Climate change and the rise of the Roman Empire

How did an eruption of Alaska’s Okmok volcano in 43 B.C.E. affect the Mediterranean region of antiquity? Yale’s Joe Manning is the person to ask.
Alaska’s Okmok volcano

Alaska’s Okmok volcano (Credit: Christina Neal — Alaska Volcano Observatory, USGS via Wikimedia Commons)

The assassination of Julius Caesar on the Ides of March in 44 B.C.E. triggered a 17-year power struggle that ultimately ended the Roman Republic leading to the rise of the Roman Empire. To the south, Egypt, which Cleopatra was attempting to restore as a major power in the Eastern Mediterranean, was shook by Nile flood failures, famine, and disease. These events are among the best known and important political transitions in the history of western civilization. A new study reveals the role climate change played in these ancient events.

An international team of researchers, including Yale’s Joe Manning, used historical accounts and climate proxy records — natural preservers of an environment’s history (such as ice cores) — to uncover evidence that the eruption of Alaska’s Okmok volcano in 43 B.C.E. caused global climatic changes that sparked the period’s political and social unrest and ultimately changed the course of ancient history. The research was published June 22 in the journal Proceedings of the National Academy of Sciences.

The interdisciplinary team analyzed volcanic fallout records in six Arctic ice cores, and found that one of the largest volcanic eruptions of the past 2,500 years occurred in early 43 B.C.E. The researchers found that the geochemistry of tephra — rock fragments and particles ejected by a volcanic eruption — originated from the Okmok volcano in Alaska. Climate proxy records show that 43 and 42 B.C.E. were among the coldest years of the recent millennia in the Northern Hemisphere at the start of one of the coldest decades. Further research suggested that this high-latitude eruption led to pronounced changes in hydroclimate, including colder seasonal temperatures in specific Mediterranean regions during the two-year period following the eruption.

The team synchronized these scientific findings with written and archaeological sources from the period, which described unusual climate, crop failures, famine, disease, and unrest in the Mediterranean immediately following the eruption — suggesting, Manning said, that the otherwise sophisticated and powerful ancient states were significantly vulnerable to these climatic shocks from a volcanic eruption located on the opposite side of the earth.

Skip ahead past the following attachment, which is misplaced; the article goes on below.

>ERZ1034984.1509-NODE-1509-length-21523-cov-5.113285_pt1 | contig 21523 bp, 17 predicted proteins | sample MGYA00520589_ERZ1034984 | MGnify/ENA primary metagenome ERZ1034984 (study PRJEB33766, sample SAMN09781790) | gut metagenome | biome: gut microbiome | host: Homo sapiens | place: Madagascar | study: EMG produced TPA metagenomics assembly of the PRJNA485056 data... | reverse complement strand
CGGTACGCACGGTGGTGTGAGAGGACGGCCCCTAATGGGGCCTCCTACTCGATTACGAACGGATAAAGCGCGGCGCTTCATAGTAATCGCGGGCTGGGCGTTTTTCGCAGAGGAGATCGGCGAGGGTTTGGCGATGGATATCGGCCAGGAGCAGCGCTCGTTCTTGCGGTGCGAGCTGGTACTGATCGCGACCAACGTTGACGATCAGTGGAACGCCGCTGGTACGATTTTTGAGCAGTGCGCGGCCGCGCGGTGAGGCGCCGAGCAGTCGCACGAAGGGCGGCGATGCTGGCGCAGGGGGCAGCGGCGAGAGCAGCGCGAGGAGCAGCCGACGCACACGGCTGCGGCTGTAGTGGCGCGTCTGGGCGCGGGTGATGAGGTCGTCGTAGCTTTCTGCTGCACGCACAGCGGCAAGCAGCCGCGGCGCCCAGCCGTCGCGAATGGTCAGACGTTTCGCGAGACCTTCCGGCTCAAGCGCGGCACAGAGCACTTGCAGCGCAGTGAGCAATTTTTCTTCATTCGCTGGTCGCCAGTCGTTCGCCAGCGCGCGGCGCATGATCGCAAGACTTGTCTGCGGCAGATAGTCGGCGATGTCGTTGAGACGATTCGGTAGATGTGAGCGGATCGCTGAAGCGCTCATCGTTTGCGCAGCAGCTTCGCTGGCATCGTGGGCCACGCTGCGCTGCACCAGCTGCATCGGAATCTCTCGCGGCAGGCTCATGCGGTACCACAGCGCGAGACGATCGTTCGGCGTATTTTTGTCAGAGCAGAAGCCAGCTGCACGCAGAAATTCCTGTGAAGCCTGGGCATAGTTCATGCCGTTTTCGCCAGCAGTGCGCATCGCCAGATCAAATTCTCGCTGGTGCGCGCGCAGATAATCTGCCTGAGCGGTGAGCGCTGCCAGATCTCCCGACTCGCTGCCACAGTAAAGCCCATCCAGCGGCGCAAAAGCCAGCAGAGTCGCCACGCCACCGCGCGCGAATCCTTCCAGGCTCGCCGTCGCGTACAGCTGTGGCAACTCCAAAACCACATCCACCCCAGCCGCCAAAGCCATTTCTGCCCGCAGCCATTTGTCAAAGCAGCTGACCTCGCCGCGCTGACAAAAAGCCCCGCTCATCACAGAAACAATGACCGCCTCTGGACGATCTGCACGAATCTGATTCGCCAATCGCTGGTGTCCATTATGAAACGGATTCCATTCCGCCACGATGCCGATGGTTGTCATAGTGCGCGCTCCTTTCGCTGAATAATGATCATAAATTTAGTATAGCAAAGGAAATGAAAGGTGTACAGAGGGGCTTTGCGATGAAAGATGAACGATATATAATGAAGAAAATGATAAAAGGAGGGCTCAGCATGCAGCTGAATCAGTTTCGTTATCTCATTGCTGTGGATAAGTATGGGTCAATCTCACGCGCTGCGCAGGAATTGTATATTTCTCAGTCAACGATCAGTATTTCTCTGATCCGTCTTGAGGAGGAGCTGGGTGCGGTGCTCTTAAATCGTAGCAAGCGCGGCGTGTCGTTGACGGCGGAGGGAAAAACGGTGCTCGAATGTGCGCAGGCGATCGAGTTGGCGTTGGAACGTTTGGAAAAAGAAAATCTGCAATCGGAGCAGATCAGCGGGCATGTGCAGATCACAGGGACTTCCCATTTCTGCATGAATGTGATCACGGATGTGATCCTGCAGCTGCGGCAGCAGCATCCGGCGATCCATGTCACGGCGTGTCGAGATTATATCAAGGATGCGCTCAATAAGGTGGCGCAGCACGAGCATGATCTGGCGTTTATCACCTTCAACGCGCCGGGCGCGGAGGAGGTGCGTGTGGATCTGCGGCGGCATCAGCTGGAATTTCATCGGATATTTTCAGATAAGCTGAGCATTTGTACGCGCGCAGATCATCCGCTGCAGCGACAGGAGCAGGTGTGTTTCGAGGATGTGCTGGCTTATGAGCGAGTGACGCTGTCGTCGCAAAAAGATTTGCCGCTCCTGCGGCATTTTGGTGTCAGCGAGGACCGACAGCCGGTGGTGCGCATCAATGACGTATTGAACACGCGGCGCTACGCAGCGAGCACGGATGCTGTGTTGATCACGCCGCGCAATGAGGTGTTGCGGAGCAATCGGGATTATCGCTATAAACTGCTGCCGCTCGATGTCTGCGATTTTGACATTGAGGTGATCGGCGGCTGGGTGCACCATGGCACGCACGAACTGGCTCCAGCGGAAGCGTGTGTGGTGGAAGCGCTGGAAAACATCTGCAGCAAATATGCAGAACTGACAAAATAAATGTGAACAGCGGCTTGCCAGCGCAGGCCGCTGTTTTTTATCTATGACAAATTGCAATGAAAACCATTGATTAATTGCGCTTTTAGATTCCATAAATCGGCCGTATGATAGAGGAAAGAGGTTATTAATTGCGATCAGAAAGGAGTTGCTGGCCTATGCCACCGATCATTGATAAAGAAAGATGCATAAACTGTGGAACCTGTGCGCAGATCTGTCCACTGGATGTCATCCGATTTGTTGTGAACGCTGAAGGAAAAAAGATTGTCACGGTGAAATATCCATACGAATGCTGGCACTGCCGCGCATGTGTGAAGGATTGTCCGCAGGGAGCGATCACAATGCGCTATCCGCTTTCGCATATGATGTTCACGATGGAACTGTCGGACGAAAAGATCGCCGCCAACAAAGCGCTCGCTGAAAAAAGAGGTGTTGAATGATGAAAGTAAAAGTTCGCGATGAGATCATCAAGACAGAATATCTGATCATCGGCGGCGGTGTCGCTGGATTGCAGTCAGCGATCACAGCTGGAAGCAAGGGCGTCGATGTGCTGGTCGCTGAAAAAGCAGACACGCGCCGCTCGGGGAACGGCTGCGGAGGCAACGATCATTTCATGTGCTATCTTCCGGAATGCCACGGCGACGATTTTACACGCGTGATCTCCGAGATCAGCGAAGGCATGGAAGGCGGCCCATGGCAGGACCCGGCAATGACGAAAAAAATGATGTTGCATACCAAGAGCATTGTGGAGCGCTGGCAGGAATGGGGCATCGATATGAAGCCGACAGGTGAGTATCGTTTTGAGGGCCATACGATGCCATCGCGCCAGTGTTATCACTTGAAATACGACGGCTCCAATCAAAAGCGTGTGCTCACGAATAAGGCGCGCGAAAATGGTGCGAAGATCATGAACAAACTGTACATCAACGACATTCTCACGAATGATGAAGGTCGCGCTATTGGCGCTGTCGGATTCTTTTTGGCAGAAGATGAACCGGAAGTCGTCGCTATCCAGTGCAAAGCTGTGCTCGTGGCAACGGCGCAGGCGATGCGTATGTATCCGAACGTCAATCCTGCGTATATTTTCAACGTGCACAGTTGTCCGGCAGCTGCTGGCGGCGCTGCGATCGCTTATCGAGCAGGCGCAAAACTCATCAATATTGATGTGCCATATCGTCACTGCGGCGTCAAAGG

There were two famines in Egypt during the reign of Cleopatra, both of which took place during a time when the Nile River failed to flood. While there is some rain in the region, there is not enough to sustain agriculture, and Egyptians relied heavily on annual Nile River flood to water their crops, said Manning, the William K. and Marilyn Milton Simpson Professor of Classics in the Faculty of Arts and Sciences and a scholar of ancient Egyptian history. “We know that the Nile River did not flood in 43 B.C.E.and 42 B.C.E. — and now we know why. This volcanic eruption greatly affected the Nile watershed.” 

One of the texts that corroborated these findings is dated about 39 B.C.E. — year 13 of Cleopatra’s reign — but refers to large-scale famine and social distress of the previous decade. The inscription describes a local governor who saves the population from widespread famine by finding food when there hadn’t been a Nile River flood for several years. He is recognized as a savior by priesthoods, said Manning. “This inscription does not describe collapse or resilience,” he said. “It is a more complicated story of trying to survive and to figure out how to distribute grain during a very chaotic time.” 

Today, Umnak Island, located in the mid-Aleutian Islands, has a population of about 40 people and 7,500 head of cattle. Manning finds irony in the fact that one of the most significant places in world history is in an extremely remote part of the world: “This large volcanic eruption that happened in the winter of 43 B.C.E. had cascading impacts on the climate system and on human societies in the Mediterranean during a vulnerable period of time.” 

Yet, he added, “Neither Roman scientists nor ancient priests had any notion of Okmok Island.” 

The new research “allows us to rethink ancient history, especially with regard to environment and climate, and to create a vision of a dynamic, three-dimensional society,” Manning said.  

Manning and Francis Ludlow's work on the PNAS paper was funded by an NSF grant for the Yale-led project “Volcanism, Hydrology and Social Conflict: Lessons from Hellenistic and Roman-Era Egypt and Mesopotamia.”

In addition to Manning, the team involved in the paper included researchers from the Desert Research Institute, University of Cambridge, University of Bern, Queen’s University Belfast, University of Oxford, Trinity College-Dublin, University of Alaska-Fairbanks, University of Göttingen, and University of Copenhagen.


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